Creation of hoverboards that are functional and rideable have been a bumpy journey, one that any fan of Back To The Future knows painfully well.

With achievements such as Hendo’s $10,000 hoverboard, the record was set set for longest ride over water (just over 900 feet traveled!) and successful experiments with short distances as seen in this video.

However, up until now, there has not been too many hints into the feasibility of hoverboards as both a commercial item as well as its ability to travel large distances. Thanks to Lexus and their absurdly short teaser video, there may just be hope!

While Lexus does not actually go into detail of how this will work but they did mention magnetic levitation using liquid nitrogen and permanent magnets which only leaves two possibilities into what the company could be putting together.

One way would be through how Hendo’s use of Lenz’s law in their awesome creation whose Kickstarter you may have donated to, which utilizes induction to create repelling magnetic forces using conductive materials (such as copper) and magnets.

The “flux” induces an electrical current from within the material was causing the metal to respond with their own magnetic field, which according to Lenz’s law, will always oppose the change that had produced it. The repulsive forces are able to levitate as long as the object’s mass does not try to fight against it.  Hendo did an awesome job with the design but it does have its limitations including how loud it is when running and a VERY short battery time of seven minutes.

The second, and probably the route Lexus will take, comes superconductors, specifically type-II materials due to their imperfections. Superconductors are materials that have zero resistance to electricity and produces magnetic fields from within. When super chilled, specific oxides and alloys (such as yttrium barium copper oxide) can conduct electricity with losing any energy. While superconductors normally repel magnetic fields to levitate it in a wobbly fashion, the tiny imperfections from using metals that are not pure allows for the creation of “flux tubes” or tiny channels that allow for a small amount of the magnetic field to penetrate the material and therefore “locking” or stabilizing the object.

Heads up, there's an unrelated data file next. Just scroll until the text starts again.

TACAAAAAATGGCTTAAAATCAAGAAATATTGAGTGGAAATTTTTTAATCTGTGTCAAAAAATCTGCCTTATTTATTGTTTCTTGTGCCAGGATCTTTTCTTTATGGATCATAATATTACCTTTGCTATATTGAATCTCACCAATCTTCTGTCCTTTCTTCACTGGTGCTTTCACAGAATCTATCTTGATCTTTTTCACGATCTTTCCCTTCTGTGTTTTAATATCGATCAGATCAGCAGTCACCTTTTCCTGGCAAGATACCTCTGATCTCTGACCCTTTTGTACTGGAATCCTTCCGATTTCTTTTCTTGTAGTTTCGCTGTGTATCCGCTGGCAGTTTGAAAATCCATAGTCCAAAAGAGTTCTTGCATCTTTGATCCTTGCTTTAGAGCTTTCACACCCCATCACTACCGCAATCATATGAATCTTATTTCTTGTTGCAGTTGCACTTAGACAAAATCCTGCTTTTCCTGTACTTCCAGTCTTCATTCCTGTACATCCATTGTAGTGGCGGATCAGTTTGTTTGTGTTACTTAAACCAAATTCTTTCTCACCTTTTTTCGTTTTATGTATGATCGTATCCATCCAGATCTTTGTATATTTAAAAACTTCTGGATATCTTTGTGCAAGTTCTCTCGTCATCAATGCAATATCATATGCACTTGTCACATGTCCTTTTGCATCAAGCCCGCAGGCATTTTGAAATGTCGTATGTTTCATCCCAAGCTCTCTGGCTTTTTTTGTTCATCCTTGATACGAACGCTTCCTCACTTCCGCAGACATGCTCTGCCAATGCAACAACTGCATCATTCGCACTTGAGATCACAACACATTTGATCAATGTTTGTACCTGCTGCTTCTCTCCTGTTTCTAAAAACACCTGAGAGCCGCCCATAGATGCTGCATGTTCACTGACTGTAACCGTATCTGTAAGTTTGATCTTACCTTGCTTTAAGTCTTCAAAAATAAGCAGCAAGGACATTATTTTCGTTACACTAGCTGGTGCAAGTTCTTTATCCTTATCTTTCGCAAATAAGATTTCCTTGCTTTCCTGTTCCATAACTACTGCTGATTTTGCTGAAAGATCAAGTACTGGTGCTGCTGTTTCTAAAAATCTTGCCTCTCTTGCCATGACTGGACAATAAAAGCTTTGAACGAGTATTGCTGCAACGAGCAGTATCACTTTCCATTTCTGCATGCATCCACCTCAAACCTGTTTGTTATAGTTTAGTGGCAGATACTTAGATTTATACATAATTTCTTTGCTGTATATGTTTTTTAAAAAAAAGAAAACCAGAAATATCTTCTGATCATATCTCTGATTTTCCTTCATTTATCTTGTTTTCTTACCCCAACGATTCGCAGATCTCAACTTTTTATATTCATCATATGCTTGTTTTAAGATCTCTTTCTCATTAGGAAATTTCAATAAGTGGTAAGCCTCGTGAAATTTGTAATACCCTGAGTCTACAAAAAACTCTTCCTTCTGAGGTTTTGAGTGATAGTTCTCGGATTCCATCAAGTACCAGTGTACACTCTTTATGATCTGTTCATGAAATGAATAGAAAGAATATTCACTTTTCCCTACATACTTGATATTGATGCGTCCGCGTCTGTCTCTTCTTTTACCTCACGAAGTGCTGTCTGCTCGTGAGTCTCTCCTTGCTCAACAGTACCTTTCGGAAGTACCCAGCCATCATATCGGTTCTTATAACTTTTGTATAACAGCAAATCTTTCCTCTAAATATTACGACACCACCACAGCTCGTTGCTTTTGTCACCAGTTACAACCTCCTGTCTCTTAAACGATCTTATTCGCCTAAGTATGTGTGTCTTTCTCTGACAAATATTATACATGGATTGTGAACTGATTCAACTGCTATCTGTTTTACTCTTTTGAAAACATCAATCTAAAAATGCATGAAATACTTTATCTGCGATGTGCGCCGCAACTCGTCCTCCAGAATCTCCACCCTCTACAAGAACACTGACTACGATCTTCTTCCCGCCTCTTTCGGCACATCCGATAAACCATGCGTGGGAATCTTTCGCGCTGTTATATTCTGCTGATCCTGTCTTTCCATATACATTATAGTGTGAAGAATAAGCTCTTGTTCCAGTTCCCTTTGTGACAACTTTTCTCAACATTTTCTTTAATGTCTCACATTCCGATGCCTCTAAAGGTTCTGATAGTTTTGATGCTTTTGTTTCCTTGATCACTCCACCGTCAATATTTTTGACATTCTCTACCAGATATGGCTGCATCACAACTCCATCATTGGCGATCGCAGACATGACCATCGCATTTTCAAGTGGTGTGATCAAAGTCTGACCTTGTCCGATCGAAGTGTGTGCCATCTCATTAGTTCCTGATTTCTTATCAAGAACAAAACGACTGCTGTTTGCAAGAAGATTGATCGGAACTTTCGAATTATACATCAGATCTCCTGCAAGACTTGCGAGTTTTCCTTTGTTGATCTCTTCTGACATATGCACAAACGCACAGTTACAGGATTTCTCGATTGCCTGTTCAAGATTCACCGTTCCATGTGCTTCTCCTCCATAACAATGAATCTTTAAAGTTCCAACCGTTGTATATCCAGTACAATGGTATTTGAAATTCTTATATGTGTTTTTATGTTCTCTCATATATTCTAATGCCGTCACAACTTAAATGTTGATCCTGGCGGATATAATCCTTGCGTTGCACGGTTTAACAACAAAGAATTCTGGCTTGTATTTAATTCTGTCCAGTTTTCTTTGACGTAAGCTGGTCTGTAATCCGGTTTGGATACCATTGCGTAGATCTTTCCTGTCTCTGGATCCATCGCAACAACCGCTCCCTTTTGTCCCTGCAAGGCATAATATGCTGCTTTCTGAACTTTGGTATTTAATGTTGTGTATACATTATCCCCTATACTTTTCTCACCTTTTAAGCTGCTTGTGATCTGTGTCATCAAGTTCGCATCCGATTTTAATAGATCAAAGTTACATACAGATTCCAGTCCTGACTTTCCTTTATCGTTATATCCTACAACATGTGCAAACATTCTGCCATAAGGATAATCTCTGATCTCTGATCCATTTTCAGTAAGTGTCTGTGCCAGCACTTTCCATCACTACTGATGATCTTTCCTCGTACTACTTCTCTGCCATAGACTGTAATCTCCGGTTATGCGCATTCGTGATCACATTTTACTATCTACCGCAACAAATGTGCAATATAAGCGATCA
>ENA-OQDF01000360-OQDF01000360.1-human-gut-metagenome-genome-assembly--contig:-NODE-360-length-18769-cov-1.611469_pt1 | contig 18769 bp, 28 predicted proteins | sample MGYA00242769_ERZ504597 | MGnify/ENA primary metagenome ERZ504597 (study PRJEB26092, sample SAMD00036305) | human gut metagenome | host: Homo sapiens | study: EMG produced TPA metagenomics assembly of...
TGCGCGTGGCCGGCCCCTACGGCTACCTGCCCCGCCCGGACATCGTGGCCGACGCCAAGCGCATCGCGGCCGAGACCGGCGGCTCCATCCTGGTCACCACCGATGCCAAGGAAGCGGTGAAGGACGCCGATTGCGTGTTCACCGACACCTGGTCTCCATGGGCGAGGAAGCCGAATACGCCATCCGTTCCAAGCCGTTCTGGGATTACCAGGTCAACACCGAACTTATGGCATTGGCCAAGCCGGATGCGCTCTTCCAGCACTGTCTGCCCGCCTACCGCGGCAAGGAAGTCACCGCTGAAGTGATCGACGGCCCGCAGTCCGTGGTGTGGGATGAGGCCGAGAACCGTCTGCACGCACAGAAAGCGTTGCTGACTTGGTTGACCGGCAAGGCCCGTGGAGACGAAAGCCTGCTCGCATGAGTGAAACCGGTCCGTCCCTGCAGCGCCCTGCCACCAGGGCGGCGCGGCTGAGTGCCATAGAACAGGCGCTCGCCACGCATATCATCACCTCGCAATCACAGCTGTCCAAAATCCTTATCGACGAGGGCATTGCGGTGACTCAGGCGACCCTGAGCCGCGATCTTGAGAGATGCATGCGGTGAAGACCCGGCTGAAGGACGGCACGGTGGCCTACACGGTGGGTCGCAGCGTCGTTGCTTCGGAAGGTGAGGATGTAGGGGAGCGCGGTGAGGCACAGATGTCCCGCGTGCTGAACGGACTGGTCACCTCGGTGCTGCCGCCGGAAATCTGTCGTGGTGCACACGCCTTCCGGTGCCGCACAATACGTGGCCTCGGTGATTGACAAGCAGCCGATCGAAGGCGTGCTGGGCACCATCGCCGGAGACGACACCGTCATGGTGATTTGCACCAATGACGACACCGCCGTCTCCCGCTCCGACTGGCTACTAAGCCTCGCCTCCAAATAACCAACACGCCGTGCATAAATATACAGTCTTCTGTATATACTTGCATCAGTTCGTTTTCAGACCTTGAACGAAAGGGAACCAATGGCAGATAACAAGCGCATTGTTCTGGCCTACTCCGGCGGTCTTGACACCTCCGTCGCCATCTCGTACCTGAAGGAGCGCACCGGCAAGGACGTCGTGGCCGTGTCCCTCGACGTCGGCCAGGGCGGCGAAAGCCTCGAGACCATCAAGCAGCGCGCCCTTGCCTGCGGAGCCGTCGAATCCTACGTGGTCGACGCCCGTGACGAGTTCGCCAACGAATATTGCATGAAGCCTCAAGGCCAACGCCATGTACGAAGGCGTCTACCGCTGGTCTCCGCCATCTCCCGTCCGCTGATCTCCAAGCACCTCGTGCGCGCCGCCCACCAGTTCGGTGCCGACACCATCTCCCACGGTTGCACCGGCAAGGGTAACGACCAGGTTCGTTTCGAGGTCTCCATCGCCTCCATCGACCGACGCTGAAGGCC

The trick, I’m assuming, will be in creating a method of continuously cooling the board while also compensating for different masses. As you may have figured out, the heavier the object, the colder the object will have to be cooled! It should also be noted that Lexus has admitted that the concrete seen in the video is not just concrete and the board only works on special metal surfaces!

While scientists have long been experimenting with quantum locking, it will be interesting to see where Lexus will take this with their bamboo and liquid nitrogen mystery board. Although it could very well be a publicity stunt, Lexus says that they have been working on their product for over a year and have been testing it with pro skateboarders in Barcelona so hopefully they will be releasing more news on their development process soon!

ABOUT >> Mac Lemons
  • ACCOUNT NAME >> paranoidlemons
  • BIO >> Mac is a history lover, avid harry potter fan, and occasionally pretends to join the circus. While flying on fabrics and searching for magic are her true passions, her civilian life forces her to walk around a lot.
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